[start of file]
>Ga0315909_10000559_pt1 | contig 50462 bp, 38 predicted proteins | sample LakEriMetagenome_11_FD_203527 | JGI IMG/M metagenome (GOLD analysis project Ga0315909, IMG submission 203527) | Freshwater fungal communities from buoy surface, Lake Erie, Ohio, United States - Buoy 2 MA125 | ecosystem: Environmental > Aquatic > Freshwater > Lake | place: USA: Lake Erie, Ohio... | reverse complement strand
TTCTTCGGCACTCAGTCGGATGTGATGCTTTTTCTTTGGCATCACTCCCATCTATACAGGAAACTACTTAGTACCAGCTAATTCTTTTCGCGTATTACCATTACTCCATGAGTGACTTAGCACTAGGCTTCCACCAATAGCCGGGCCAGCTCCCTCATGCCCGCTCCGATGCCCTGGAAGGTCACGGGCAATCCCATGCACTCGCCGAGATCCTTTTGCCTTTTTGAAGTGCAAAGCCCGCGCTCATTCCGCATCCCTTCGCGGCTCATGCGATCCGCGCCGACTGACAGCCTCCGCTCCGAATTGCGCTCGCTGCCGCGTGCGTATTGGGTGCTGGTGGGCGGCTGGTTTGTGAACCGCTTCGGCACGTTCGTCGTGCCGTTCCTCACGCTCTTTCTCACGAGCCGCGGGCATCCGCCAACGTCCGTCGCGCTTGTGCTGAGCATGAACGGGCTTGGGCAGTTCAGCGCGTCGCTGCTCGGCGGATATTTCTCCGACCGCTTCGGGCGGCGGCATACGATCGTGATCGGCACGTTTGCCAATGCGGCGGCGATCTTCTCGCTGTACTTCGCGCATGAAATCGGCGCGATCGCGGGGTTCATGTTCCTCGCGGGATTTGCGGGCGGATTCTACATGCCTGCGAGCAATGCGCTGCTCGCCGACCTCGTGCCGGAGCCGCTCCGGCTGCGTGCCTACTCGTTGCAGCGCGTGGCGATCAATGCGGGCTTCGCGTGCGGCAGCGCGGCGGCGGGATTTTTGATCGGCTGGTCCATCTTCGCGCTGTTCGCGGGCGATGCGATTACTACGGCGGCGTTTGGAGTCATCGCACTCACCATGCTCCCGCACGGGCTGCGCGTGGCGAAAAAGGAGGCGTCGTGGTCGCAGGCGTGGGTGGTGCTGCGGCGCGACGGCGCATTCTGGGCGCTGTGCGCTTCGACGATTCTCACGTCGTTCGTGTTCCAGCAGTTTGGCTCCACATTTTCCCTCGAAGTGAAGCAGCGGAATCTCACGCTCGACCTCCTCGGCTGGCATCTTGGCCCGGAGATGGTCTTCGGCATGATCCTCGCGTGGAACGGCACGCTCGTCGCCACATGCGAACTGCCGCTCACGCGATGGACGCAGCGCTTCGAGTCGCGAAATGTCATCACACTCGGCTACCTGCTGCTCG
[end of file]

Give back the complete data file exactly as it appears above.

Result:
>Ga0315909_10000559_pt1 | contig 50462 bp, 38 predicted proteins | sample LakEriMetagenome_11_FD_203527 | JGI IMG/M metagenome (GOLD analysis project Ga0315909, IMG submission 203527) | Freshwater fungal communities from buoy surface, Lake Erie, Ohio, United States - Buoy 2 MA125 | ecosystem: Environmental > Aquatic > Freshwater > Lake | place: USA: Lake Erie, Ohio... | reverse complement strand
TTCTTCGGCACTCAGTCGGATGTGATGCTTTTTCTTTGGCATCACTCCCATCTATACAGGAAACTACTTAGTACCAGCTAATTCTTTTCGCGTATTACCATTACTCCATGAGTGACTTAGCACTAGGCTTCCACCAATAGCCGGGCCAGCTCCCTCATGCCCGCTCCGATGCCCTGGAAGGTCACGGGCAATCCCATGCACTCGCCGAGATCCTTTTGCCTTTTTGAAGTGCAAAGCCCGCGCTCATTCCGCATCCCTTCGCGGCTCATGCGATCCGCGCCGACTGACAGCCTCCGCTCCGAATTGCGCTCGCTGCCGCGTGCGTATTGGGTGCTGGTGGGCGGCTGGTTTGTGAACCGCTTCGGCACGTTCGTCGTGCCGTTCCTCACGCTCTTTCTCACGAGCCGCGGGCATCCGCCAACGTCCGTCGCGCTTGTGCTGAGCATGAACGGGCTTGGGCAGTTCAGCGCGTCGCTGCTCGGCGGATATTTCTCCGACCGCTTCGGGCGGCGGCATACGATCGTGATCGGCACGTTTGCCAATGCGGCGGCGATCTTCTCGCTGTACTTCGCGCATGAAATCGGCGCGATCGCGGGGTTCATGTTCCTCGCGGGATTTGCGGGCGGATTCTACATGCCTGCGAGCAATGCGCTGCTCGCCGACCTCGTGCCGGAGCCGCTCCGGCTGCGTGCCTACTCGTTGCAGCGCGTGGCGATCAATGCGGGCTTCGCGTGCGGCAGCGCGGCGGCGGGATTTTTGATCGGCTGGTCCATCTTCGCGCTGTTCGCGGGCGATGCGATTACTACGGCGGCGTTTGGAGTCATCGCACTCACCATGCTCCCGCACGGGCTGCGCGTGGCGAAAAAGGAGGCGTCGTGGTCGCAGGCGTGGGTGGTGCTGCGGCGCGACGGCGCATTCTGGGCGCTGTGCGCTTCGACGATTCTCACGTCGTTCGTGTTCCAGCAGTTTGGCTCCACATTTTCCCTCGAAGTGAAGCAGCGGAATCTCACGCTCGACCTCCTCGGCTGGCATCTTGGCCCGGAGATGGTCTTCGGCATGATCCTCGCGTGGAACGGCACGCTCGTCGCCACATGCGAACTGCCGCTCACGCGATGGACGCAGCGCTTCGAGTCGCGAAATGTCATCACACTCGGCTACCTGCTGCTCG